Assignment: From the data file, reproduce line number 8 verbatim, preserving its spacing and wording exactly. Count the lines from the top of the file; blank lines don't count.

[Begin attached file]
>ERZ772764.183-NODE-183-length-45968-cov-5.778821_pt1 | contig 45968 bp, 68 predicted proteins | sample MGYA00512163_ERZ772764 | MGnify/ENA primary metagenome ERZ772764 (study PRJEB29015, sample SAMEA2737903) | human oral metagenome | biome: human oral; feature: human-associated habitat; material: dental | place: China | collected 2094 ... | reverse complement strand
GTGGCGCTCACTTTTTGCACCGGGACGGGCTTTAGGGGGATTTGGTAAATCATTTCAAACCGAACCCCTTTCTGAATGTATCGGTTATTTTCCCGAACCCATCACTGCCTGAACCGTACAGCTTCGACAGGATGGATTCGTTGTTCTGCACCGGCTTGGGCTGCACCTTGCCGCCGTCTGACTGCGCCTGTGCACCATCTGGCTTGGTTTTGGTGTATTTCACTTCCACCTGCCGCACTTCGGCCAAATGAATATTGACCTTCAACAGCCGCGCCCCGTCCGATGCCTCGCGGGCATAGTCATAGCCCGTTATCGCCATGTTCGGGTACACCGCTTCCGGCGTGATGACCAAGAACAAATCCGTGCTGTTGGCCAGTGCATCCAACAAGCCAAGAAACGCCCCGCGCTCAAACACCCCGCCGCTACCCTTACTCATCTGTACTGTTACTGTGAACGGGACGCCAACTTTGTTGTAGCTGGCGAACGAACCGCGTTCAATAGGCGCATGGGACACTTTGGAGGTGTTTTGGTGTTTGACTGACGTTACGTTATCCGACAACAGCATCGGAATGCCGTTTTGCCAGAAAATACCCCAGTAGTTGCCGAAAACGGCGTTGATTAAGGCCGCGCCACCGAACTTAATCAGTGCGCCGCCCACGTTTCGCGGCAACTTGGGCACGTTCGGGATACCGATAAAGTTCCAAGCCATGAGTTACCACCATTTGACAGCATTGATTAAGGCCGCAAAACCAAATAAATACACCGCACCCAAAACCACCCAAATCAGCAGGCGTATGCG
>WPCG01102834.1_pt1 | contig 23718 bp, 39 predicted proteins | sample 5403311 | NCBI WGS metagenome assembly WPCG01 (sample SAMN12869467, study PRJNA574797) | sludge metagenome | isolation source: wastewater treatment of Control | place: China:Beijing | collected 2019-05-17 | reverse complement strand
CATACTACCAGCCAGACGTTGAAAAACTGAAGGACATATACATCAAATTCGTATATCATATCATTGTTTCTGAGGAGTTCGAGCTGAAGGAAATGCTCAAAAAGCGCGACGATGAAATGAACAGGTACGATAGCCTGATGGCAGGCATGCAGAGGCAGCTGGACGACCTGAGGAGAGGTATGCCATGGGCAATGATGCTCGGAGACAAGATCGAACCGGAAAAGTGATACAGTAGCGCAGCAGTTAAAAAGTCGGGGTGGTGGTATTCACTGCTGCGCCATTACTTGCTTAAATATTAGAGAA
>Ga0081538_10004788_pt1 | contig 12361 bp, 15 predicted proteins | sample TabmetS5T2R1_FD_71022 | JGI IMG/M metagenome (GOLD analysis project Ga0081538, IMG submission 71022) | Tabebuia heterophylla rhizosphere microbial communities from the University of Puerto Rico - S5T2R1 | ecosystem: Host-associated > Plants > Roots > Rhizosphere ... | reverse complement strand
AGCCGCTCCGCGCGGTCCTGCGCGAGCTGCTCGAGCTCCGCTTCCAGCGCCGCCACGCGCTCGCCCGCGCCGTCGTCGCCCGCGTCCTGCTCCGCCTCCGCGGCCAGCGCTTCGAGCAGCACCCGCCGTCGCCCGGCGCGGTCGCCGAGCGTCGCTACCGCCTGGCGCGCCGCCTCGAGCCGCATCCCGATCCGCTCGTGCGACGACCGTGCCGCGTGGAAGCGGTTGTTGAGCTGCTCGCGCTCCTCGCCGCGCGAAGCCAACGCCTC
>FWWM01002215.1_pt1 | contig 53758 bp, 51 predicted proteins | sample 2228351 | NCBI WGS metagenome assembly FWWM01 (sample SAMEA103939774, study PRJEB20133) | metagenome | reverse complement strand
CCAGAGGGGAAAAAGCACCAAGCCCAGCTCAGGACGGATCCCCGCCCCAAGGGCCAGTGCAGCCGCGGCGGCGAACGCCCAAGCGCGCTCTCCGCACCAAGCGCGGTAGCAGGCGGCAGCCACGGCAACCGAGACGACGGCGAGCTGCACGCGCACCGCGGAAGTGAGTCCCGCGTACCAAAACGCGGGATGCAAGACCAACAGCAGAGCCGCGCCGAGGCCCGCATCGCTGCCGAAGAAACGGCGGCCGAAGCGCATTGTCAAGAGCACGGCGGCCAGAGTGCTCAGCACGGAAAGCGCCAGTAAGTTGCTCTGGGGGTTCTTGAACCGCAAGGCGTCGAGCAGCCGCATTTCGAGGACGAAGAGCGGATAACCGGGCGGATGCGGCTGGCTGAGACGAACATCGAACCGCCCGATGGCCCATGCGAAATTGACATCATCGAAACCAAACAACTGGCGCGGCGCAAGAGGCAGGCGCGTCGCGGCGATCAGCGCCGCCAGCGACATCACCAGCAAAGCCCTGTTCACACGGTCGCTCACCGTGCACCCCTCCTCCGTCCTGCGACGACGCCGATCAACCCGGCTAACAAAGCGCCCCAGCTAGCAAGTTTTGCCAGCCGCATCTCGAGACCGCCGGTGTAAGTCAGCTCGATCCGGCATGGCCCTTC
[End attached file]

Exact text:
CCAGAGGGGAAAAAGCACCAAGCCCAGCTCAGGACGGATCCCCGCCCCAAGGGCCAGTGCAGCCGCGGCGGCGAACGCCCAAGCGCGCTCTCCGCACCAAGCGCGGTAGCAGGCGGCAGCCACGGCAACCGAGACGACGGCGAGCTGCACGCGCACCGCGGAAGTGAGTCCCGCGTACCAAAACGCGGGATGCAAGACCAACAGCAGAGCCGCGCCGAGGCCCGCATCGCTGCCGAAGAAACGGCGGCCGAAGCGCATTGTCAAGAGCACGGCGGCCAGAGTGCTCAGCACGGAAAGCGCCAGTAAGTTGCTCTGGGGGTTCTTGAACCGCAAGGCGTCGAGCAGCCGCATTTCGAGGACGAAGAGCGGATAACCGGGCGGATGCGGCTGGCTGAGACGAACATCGAACCGCCCGATGGCCCATGCGAAATTGACATCATCGAAACCAAACAACTGGCGCGGCGCAAGAGGCAGGCGCGTCGCGGCGATCAGCGCCGCCAGCGACATCACCAGCAAAGCCCTGTTCACACGGTCGCTCACCGTGCACCCCTCCTCCGTCCTGCGACGACGCCGATCAACCCGGCTAACAAAGCGCCCCAGCTAGCAAGTTTTGCCAGCCGCATCTCGAGACCGCCGGTGTAAGTCAGCTCGATCCGGCATGGCCCTTC